Proctor tells Mary that she must testify against Abigail's accusations. Mary replied that she would not dare to do so, as Abigail and the others would be firmly aimed at her.

Act Three :

Judge Hawthorne (behind the scenes) was interrogating Martha Curry about her alleged witchcraft activities when her husband Giles interrupted the hearing and declared that Thomas Putnam was "stretching his hand towards his farm". Gilles is pulled from the courtroom to the sacristy by Willard/Herrick. Judge Hawthorne came in and asked angrily, "Are you mad for yelling in court, Currie?"

Giles Currie replied that Hawthorne was not a judge in Boston and had no right to ask questions. these questions. Lieutenant Governor Danforth, Cheever and Pastors Paris and Francis North entered the sacristy. Currie argues that he owns 600 acres (2.4km2) of land and lots of lumber, which Putnam has long coveted. Currie also said the court's detention of his wife, Martha, was a miscarriage of justice, saying only that his wife was reading some books, but never accusing her of witchcraft.

Danfoss then took full control of the situation, denying the rest of the court, even the slightest force. John Proctor and Mary Warren walk in, and John Proctor promises to explain everything about the girls if he is released from prison. Danforth ordered the girls to come to the sacristy.

The girls passed out, screamed, and went cold in front of the accused, all of which were taken as evidence of the presence of witch spirits, which made Reverend Paris suspicious. Mary told them that at first she too believed she had seen a witch spirit, but now she knew it didn't exist.

In order to discredit Mary, Abigail and the other girls start screaming and shouting that they are going to freeze to death. When Abigail calls out to God, Proctor accuses her of being a lascivious woman and confesses their affair to the court. Abigail denies this, and the court orders Elizabeth to test whether Proctor is telling the truth.

Elizabeth was unaware that Proctor had confessed, and when asked if Proctor was involved in adultery, Elizabeth denied it. While Proctor continues to insist that he and Abigail had had an affair, the girls begin pretending to see Mary let out a yellow bird to attack them.

To avoid being accused of being a witch, Mary told the court that Proctor colluded with the devil and forced her to give perjury. Proctor was arrested, and Pastor Hale burst out of the courtroom, shouting "I condemn these lawsuits!"

Act Four :

John Proctor was chained to one of the prison walls, completely cut off from the world. Because John was loved by many in the village (as were the soon-to-be hanged Martha Currie and Rebecca North), Reverend Paris began to panic and told Hawthorne, Danforth, and Cheever. He also revealed that Abigail Williams and Moshe Lewis (one of the "tortured" girls) stole £31 (about half a year's salary) and boarded a sailing ship at night.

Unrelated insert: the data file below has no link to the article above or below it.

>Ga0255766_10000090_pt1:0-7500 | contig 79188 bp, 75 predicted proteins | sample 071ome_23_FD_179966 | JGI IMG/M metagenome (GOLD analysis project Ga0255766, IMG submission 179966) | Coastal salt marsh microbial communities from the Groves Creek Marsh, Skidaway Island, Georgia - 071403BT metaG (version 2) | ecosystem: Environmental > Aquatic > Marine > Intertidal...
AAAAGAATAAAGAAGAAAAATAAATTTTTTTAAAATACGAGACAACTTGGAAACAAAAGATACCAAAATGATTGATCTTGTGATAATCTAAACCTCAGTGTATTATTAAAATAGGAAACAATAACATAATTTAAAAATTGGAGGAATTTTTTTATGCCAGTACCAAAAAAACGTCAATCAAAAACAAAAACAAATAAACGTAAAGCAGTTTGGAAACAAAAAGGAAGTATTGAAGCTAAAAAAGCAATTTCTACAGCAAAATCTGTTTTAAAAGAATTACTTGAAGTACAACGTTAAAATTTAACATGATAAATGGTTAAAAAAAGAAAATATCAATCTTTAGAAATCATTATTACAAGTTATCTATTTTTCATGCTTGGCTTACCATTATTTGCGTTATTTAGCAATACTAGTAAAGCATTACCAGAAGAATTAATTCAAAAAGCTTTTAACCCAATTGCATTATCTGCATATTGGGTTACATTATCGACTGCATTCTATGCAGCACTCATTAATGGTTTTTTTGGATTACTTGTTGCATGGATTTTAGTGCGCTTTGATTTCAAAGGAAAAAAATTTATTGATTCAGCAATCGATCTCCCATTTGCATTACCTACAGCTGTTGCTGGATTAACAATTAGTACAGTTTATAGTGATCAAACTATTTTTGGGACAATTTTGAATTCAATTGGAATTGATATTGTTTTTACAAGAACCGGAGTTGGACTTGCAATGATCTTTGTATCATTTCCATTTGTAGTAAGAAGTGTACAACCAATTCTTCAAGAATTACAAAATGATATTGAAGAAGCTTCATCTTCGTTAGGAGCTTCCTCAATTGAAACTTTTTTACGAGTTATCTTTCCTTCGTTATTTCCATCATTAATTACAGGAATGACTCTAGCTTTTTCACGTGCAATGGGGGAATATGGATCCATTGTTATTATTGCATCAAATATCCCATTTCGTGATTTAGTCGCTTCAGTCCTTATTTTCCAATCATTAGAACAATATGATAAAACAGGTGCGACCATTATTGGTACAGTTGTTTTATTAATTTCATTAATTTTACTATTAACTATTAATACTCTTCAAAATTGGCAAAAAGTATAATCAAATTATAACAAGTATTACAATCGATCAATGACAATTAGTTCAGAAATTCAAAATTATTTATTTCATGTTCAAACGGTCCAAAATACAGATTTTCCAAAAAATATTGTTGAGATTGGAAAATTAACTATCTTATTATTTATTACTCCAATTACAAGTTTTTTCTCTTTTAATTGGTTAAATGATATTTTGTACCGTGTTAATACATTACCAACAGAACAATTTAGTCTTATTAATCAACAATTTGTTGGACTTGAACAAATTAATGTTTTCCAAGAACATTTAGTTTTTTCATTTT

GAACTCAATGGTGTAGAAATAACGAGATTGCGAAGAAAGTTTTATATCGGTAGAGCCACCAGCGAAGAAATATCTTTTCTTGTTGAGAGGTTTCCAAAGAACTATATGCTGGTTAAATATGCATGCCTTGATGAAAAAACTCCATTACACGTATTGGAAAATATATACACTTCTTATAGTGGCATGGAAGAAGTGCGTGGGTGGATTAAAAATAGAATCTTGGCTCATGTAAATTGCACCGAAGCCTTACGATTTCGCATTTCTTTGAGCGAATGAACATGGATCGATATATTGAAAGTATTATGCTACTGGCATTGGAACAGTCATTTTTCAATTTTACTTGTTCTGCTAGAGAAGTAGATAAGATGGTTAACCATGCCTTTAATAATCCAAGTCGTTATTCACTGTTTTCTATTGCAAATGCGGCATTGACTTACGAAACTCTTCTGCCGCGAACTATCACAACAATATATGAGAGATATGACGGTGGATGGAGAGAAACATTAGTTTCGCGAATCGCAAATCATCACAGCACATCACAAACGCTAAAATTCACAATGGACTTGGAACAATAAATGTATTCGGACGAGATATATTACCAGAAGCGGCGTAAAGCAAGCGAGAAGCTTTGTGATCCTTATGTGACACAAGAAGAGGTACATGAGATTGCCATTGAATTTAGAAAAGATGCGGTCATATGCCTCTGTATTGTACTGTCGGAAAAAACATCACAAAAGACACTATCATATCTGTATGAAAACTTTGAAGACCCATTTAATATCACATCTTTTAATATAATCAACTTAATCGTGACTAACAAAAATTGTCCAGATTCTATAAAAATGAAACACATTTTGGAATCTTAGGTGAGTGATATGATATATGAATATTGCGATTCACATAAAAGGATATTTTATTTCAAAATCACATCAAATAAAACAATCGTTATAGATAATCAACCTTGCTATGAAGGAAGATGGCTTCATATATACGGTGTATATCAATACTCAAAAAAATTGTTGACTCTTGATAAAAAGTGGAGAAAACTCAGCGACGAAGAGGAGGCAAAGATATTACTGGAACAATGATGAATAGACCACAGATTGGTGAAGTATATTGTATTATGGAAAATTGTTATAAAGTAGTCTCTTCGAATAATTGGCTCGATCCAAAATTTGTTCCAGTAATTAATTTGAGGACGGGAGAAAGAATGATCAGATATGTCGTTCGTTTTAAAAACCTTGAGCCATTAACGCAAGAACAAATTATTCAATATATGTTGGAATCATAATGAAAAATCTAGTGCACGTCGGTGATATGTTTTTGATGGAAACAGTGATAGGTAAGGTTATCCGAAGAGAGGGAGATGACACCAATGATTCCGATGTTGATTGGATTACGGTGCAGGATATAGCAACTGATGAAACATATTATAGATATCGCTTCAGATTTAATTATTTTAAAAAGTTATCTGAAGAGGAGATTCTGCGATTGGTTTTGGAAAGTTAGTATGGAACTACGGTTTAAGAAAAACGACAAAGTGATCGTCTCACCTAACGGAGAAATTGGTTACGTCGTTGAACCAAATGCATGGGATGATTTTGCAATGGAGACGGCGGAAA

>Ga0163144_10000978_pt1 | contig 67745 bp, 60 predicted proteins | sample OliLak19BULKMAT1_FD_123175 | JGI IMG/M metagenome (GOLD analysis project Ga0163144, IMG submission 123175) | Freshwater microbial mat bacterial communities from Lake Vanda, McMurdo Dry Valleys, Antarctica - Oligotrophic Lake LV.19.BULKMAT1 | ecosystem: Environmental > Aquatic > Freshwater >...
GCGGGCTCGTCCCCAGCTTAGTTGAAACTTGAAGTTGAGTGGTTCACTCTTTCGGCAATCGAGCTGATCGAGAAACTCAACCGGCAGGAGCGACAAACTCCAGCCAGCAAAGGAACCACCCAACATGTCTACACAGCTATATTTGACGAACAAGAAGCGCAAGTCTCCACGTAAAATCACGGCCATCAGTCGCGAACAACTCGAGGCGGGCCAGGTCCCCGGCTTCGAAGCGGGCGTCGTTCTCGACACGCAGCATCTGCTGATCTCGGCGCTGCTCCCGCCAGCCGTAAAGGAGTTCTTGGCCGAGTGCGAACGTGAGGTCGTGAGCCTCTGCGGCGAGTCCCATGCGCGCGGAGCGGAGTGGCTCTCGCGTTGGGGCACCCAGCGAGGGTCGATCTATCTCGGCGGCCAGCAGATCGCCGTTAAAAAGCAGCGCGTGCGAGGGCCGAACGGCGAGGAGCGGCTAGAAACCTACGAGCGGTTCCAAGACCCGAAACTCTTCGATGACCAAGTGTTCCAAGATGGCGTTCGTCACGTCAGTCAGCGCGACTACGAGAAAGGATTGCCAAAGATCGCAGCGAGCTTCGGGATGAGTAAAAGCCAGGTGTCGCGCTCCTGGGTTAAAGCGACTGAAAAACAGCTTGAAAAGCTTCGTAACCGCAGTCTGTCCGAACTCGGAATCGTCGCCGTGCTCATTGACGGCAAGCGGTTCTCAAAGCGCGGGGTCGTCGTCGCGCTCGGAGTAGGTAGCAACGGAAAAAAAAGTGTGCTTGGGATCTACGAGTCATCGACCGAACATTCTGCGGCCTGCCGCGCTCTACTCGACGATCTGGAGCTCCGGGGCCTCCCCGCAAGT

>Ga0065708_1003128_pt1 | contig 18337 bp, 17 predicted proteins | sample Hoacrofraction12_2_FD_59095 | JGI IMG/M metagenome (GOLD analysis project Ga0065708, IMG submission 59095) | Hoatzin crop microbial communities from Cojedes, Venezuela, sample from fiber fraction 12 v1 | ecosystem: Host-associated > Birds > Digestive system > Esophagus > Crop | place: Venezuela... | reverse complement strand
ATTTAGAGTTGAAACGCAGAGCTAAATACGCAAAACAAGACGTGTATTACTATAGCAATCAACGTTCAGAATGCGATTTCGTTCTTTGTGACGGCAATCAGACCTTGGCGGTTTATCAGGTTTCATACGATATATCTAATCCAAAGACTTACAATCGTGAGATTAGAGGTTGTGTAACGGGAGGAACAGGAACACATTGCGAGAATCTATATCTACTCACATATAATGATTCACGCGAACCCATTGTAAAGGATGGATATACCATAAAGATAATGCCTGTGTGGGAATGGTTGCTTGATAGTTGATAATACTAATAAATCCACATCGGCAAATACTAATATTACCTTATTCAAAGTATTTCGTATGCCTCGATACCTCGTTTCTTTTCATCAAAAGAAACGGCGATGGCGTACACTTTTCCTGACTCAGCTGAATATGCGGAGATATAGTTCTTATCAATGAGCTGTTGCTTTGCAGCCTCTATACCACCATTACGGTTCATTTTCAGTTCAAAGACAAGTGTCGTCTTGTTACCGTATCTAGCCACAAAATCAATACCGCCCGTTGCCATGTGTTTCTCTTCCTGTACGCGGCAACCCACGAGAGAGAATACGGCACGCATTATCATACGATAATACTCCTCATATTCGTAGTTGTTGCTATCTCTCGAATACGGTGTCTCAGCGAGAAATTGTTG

Hale walked in, brokenhearted now, spending his days with the prisoners, praying with them, and persuading them to confess to witchcraft and save themselves from death. The authorities sent Elizabeth to John, and asked her to persuade John to confess to the crime of being a witch. When it was only Proctor and Elizabeth, Elizabeth told Proctor that she forgave him and reaffirmed their love. Elizabeth talks about Giles Currie's forced death.

John decides to plead guilty in exchange for his life and calls out to Hawthorne, who is ecstatic to hear the news. Proctor signs the confession, but then realizes that Danforth is going to nail the signed confession to the church (Proctor fears it will ruin his reputation and shame the residents of Salem), and then he goes again. tear it up. Proctor, Rebecca and Martha Currie are led to the gallows to be executed.

The Crucible book review :

I haven't seen The Crucible in the form of a play yet so it's just a script that feels a bit unfair to judge. I have no doubt that drama is more interesting when viewed than when read. Because, I tell you, reading is not so compulsory.

This is primarily the fault of Act One where Miller consistently interrupts the activity to provide character background information, something is going on for the pages. (Once all the characters are turned on he stops doing it but it creates a painful slog through Act One.)

 While the information is relevant, it is a completely unconventional way of presenting it and is clearly not necessary because (I guess) it will not be included for the audience of the play. From there, the script speeds up but it definitely needs some recovery time.

The Crucible famously depicts the Salem Witch trials and was written in the United States during the McCarthy era. Miller captures what it can be like if the courts have too much power, as well as the danger of uniting the church and the state. How can you acquit yourself of an invisible crime, as powerless as the character's fight against the accusation of witchcraft?

There are enough characters for a relatively short drama and it took me a while to sort out who and how they were connected. (Miller's hindrances didn't help.) I felt like I was just starting to get the idea that the main characters were in the play when it was over.